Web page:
Each of the three games that I was able to catch from the five-game tournament offered an intriguing matchup on the mound among the starting pitchers in addition to some exciting arms out of the bullpen for the College of Southern Nevada.
Game One - Joe Robinson vs. Austin Wright
In the first game of the tournament, right-hander Joe Robinson, a projected top pick, started the contest for the Southern Nevada Coyotes, going against left-handed pitcher (and former Aflac All-American) Austin Wright of Chipola Junior College.
Robinson appears to be generously listed at 6-foot-2, with a smallish, modest frame. Reports say his fastball has touched 95 both this year and in the past, but he didn’t eclipse 92 on this day, working mostly in the 89-91 range. He showed a very simple, no-nonsense delivery with no wasted movement, and showed good command of his fastball. When he missed, he missed low, which is always a good sign.
He struggled with the consistency of his secondary stuff that led to some long innings. Robinson did flash both a nice slider and changeup, snapping off a few nice breaking balls in the fifth inning, and he opened the second inning with a strikeout courtesy of a fading change that got hulking Chipola outfielder Joey Rapp fishing.
I wasn’t the only person in attendance who was surprised to see Robinson continue to pitch after landing awkwardly on the first base bag as he attempted to cover on an infield single by Chipola third baseman Michael Revell to open the sixth. It appeared as though he either twisted his ankle or tweaked his foot, and after he was given the opportunity to throw a few pitches from the mound it seemed clear that he was not comfortable. However, he was allowed to continue to pitch, which led to two hit batters and a walk before he was removed, leading to three earned runs before the inning finally came to an end.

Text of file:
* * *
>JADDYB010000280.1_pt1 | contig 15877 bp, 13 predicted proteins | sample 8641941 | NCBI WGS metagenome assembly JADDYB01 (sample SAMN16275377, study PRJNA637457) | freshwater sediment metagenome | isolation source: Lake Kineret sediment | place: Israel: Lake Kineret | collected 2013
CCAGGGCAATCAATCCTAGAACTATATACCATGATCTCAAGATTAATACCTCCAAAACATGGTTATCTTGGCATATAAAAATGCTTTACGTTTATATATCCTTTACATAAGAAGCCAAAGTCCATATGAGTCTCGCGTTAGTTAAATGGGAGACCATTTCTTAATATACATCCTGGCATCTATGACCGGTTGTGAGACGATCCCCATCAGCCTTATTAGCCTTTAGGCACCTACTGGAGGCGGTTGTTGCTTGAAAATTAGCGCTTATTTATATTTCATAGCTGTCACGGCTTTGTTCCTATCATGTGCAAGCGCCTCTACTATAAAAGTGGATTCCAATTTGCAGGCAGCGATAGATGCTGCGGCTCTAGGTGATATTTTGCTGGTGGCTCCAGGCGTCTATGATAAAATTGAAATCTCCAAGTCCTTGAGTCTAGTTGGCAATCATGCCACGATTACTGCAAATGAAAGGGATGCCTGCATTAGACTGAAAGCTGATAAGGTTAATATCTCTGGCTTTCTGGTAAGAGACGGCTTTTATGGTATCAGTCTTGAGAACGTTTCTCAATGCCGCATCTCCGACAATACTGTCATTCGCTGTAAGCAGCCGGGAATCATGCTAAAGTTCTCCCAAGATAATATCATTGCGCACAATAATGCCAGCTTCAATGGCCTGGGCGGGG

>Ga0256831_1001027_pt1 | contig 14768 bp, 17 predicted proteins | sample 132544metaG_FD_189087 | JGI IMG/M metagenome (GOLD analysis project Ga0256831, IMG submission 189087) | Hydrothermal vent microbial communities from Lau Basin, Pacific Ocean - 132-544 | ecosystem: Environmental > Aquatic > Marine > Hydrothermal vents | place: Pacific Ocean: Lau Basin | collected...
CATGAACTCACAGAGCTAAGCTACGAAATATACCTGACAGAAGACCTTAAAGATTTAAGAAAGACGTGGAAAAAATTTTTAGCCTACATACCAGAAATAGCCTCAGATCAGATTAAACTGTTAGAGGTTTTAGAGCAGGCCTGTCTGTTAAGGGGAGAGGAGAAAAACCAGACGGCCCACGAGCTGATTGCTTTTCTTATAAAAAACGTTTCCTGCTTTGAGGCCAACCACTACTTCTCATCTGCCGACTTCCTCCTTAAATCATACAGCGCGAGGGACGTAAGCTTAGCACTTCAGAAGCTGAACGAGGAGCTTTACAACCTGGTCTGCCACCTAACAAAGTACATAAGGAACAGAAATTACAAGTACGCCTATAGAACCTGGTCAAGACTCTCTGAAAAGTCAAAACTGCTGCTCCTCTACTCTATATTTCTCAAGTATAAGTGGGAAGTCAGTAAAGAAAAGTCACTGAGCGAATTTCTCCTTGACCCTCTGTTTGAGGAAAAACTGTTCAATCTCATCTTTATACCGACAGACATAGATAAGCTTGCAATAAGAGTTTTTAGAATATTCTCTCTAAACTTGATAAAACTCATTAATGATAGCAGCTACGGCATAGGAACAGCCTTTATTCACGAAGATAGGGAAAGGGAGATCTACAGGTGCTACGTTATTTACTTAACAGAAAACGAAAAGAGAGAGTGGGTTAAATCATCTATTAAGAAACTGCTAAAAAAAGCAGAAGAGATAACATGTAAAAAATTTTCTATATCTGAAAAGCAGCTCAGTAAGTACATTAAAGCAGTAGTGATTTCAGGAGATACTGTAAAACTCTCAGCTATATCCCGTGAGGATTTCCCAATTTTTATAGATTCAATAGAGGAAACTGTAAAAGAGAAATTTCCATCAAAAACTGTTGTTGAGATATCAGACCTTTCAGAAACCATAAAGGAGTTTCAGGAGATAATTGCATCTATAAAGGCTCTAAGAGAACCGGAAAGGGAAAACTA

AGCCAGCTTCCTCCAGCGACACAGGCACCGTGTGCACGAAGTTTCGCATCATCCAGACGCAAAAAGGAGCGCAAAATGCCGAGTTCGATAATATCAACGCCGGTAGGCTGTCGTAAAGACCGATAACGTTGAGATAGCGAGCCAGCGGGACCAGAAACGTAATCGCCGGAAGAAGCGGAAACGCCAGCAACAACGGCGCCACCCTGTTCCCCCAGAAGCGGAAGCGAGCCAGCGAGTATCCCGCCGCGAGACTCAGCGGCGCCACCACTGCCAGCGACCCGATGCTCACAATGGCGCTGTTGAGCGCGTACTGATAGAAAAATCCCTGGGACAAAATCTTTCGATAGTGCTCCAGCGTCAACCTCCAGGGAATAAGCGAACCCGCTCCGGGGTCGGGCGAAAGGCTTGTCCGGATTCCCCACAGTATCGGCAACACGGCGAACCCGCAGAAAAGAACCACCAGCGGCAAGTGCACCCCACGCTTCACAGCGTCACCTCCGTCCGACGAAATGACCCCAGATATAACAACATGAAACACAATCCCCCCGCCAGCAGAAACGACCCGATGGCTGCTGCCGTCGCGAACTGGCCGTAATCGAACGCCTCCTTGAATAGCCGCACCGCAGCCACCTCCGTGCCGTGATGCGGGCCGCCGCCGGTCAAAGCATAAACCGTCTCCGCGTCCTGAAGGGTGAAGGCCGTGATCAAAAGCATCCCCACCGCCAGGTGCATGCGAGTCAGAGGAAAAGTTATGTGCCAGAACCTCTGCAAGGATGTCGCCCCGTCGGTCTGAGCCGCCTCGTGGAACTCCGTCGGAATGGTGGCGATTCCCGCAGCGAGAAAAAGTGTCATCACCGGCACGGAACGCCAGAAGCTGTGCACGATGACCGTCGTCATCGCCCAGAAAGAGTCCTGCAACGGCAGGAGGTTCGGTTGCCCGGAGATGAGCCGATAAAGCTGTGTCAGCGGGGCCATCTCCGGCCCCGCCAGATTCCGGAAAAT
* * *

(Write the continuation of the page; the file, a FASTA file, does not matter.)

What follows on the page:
Even before the sixth, on a day that started in the mid-60s but dipped to a cool, dry 50 degree evening after the sun went down (which seemed to not only affect the pitchers’ velocities, but also the tempo of the game), I got the sense that I didn’t see Robinson at his best.
After left-handed reliever Taylor Larsen (who threw in the 86-87 range) loaded the bases in the seventh without recording an out, CSN coach Tim Chambers turned to fire-balling righty Tyler Hanks. Hanks, like Robinson, appears to be generously listed at 6-foot-2 with a stature similar to big-leaguers Scott Kazmir and Billy Wagner. The first pitch Hanks threw, a 92 mph fastball, induced a double play. He froze the next batter on a nasty 84 mph slider to get out of the inning with only one run crossing the plate.
Hanks is intense, and seems to have been born for short relief. His fiery temperament was clearly visible from the stands, and his fastball sat in the 92-94 range and touched 96. He struggles to repeat his delivery and his fastball appears to be as straight as an arrow. While he has the velocity to get away with mistakes, he will need to make his slider more consistent to keep batters at the next level from teeing off on his heat.
The College of Southern Nevada pitchers seemed to have a knack for getting out of jams, at least on this day. After Hanks was allowed to start the ninth inning, and the first two batters reached, Coach Chambers turned to closer Aaron Kurcz to shut things down.
Chambers talked about Kurcz in my conversation with him the week before, and his assessment couldn’t have been more accurate. I’m not sure how he is listed at 6-feet and 175 pounds, but when he started his warm-up pitches you got to see just how loose his delivery is. There appears to be no stress on his arm, as he threw the easiest 93 that I have ever seen. Once he set batters up by getting ahead with his fastball, he put them away with a hard 76-77 slurve.